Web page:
Using Chebyshev’s inequality and the Borel-Cantelli lemma to study the variation of Brownian motion


Chebyshev’s inequality and the Borel-Cantelli lemma are seemingly disparate results from probability theory but they combine beautifully in demonstrating a curious property of Brownian motion: that it has finite quadratic variation even though it has unbounded linear variation. Not only do the proofs of Chebyshev’s inequality and the Borel-Cantelli lemma have some interesting features themselves, but their application to the variation of Brownian motion also provides a nice example of how to prove explicitly that a sequence of random variables converges almost surely by showing that the probability of the divergence set is zero. In this note I want to bring out this last aspect in particular.

There are two equivalent forms of Chebyshev’s inequality. Letting X denote an integrable random variable with mean \mu and finite non-zero variance \sigma^2, one form of Chebyshev’s inequality says

P(|X - \mu| \geq k\sigma) \leq \frac{1}{k^2}

where k > 0 is a real number.

Equivalently, if we let \epsilon = k\sigma, then we can write Chebyshev’s inequality as

P(|X - \mu| \geq \epsilon) \leq \frac{\sigma^2}{\epsilon^2}

Proof of Chebyshev’s inequality

The following is a proof of the second form. Since \epsilon > 0, we have

|X - \mu| \geq \epsilon \iff (X - \mu)^2 \geq \epsilon^2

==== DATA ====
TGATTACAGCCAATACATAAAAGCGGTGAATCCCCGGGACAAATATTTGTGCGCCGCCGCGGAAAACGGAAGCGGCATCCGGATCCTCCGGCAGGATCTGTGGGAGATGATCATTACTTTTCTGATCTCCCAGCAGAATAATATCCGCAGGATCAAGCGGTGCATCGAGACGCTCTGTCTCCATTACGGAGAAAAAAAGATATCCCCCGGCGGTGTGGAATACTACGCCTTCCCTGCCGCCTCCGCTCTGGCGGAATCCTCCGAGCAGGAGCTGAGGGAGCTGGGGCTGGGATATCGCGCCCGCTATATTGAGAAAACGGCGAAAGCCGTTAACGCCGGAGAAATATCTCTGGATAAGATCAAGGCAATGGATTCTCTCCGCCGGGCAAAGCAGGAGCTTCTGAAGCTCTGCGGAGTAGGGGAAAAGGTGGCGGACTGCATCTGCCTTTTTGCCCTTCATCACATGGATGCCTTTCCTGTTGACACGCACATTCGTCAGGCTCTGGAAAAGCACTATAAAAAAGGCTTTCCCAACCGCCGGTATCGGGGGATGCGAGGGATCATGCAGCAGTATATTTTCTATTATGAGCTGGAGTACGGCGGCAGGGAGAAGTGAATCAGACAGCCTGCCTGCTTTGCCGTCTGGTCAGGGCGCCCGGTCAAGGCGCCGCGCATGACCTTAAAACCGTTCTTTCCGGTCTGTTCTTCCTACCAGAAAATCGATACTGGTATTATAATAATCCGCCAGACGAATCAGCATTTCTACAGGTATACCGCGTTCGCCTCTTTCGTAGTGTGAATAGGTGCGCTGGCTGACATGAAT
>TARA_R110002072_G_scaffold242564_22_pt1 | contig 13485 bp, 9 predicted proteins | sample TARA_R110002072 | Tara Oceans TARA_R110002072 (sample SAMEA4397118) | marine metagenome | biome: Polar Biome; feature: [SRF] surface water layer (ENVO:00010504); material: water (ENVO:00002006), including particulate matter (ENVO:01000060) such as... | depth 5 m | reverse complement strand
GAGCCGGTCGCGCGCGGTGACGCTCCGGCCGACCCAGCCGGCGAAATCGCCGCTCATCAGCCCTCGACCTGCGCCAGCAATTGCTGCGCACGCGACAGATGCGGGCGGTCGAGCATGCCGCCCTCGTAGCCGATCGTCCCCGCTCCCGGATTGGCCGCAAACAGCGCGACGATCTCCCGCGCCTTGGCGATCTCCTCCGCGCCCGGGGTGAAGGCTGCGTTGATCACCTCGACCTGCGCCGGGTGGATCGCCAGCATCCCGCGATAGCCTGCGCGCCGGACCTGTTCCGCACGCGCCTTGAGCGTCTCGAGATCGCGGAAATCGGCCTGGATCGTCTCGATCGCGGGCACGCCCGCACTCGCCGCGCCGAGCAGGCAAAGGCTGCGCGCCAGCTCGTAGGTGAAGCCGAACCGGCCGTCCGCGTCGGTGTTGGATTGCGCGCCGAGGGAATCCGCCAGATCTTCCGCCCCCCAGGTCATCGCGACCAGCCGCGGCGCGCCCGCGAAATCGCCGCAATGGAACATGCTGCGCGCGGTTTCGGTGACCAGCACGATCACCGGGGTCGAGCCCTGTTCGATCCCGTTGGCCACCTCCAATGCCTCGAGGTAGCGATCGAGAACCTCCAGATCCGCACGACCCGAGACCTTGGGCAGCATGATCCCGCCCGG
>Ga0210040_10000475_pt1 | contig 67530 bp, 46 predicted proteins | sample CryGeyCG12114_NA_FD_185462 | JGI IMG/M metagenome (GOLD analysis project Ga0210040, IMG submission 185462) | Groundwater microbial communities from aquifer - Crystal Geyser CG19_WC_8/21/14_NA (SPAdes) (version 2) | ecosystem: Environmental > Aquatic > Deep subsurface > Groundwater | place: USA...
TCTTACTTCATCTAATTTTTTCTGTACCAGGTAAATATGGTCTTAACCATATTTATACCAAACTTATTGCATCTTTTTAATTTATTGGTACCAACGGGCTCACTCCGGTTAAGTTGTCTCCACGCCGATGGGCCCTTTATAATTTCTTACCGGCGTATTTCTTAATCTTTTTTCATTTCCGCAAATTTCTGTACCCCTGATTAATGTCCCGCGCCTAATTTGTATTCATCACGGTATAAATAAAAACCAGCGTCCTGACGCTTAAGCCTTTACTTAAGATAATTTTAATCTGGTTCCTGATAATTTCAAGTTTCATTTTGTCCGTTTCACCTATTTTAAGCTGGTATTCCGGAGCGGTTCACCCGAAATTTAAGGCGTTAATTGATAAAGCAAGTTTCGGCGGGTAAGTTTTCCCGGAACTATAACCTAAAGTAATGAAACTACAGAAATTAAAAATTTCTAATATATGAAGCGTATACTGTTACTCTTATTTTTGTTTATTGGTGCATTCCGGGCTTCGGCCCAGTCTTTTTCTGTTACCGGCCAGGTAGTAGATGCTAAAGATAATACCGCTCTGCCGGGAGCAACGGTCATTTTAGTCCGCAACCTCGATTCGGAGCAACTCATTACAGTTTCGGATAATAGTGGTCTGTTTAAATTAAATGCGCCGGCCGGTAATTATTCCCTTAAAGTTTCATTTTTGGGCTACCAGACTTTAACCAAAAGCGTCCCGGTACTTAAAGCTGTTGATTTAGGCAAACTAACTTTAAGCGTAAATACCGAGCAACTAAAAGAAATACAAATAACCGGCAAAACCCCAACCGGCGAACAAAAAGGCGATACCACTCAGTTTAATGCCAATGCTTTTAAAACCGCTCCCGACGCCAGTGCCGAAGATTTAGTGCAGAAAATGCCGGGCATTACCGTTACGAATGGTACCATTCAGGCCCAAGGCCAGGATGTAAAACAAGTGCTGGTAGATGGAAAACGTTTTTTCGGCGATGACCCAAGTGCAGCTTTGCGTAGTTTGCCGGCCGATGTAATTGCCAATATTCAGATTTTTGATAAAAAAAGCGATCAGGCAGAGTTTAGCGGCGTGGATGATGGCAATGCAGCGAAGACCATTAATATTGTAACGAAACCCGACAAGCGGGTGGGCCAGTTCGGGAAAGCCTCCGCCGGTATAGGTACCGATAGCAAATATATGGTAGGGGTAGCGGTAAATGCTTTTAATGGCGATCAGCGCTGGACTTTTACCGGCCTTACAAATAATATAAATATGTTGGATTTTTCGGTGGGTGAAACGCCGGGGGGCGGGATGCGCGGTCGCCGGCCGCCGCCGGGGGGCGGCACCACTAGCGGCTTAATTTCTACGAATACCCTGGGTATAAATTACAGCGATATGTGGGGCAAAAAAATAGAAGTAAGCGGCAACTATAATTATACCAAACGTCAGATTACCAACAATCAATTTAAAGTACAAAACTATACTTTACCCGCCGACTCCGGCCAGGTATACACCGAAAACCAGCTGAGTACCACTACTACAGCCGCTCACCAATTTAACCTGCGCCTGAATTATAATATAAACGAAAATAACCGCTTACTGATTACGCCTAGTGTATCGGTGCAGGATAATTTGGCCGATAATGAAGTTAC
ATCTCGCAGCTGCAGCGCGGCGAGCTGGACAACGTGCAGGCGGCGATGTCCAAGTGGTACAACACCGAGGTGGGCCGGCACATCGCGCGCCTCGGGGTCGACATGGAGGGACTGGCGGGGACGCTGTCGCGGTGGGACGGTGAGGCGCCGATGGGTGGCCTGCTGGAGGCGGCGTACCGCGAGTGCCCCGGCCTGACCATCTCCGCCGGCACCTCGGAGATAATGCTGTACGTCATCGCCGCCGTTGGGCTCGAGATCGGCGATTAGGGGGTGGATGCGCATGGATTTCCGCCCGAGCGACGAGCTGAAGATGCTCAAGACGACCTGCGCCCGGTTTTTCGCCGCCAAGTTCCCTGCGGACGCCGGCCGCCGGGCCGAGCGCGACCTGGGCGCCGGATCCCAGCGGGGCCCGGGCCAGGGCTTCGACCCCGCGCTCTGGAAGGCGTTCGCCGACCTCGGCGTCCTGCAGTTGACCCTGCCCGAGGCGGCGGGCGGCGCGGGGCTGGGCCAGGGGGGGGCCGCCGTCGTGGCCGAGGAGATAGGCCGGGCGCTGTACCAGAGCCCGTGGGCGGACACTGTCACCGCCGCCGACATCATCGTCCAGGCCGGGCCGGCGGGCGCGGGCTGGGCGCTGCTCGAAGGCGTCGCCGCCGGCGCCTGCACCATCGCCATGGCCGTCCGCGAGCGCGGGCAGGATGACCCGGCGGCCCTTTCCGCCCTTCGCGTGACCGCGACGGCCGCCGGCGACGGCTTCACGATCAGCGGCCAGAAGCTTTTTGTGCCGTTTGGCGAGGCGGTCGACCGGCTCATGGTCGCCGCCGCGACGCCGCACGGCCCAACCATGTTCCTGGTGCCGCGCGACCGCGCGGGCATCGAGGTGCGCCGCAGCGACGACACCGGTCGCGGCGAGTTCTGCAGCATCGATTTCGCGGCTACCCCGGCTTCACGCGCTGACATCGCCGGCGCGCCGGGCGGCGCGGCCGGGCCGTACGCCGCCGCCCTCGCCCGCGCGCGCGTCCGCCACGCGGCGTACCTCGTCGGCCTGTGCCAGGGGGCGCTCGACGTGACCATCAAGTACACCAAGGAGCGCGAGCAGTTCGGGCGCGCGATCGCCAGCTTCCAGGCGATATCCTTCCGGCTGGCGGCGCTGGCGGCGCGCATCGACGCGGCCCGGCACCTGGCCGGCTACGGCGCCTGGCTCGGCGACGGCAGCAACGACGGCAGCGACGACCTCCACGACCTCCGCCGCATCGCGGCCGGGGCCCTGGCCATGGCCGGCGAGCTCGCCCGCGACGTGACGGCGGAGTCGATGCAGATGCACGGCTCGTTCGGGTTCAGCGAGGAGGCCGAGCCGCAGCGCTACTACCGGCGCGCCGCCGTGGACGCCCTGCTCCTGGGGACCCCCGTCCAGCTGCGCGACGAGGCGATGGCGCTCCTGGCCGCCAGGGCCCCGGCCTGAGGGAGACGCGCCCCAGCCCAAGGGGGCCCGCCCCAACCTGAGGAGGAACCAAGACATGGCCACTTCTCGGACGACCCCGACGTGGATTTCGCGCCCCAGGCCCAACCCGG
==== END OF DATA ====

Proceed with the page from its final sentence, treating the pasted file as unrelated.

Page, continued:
Let g(t) = (t - \mu)^2 so that \mathbb{E}[g(X)] = \sigma^2.


A = \{\omega : g(X(\omega)) \geq \epsilon^2\}

\equiv \{\omega : (X - \mu)^2 \geq \epsilon^2\}

\equiv \{\omega : |X - \mu| \geq \epsilon\}

If \omega \in A then I_A(\omega) = 1 and

\epsilon^2I_A(\omega) \leq g(X(\omega))

(by definition of A). However, if \omega \in A^c then I_A(\omega) = 0 so it is still true that

\epsilon^2I_A(\omega) \leq g(X(\omega))

Thus, this inequality always holds. Taking expectations we get

\mathbb{E}[\epsilon^2I_A(\omega)] = \epsilon^2P(A) = \epsilon^2P(|X - \mu| \geq \epsilon) \leq \mathbb{E}[g(X(\omega))] = \sigma^2

Division of both sides by \epsilon^2 gives Chebyshev’s inequality. QED

The Borel-Cantelli lemma actually consists of a pair of results. Let \{A_k : 1 \leq k\} be a sequence of events, i.e., a sequence of subsets of \Omega. Then

\limsup \limits_{ k } A_k \equiv \bigcap_{n=1}^{\infty} \bigcup_{k=n}^{\infty} A_k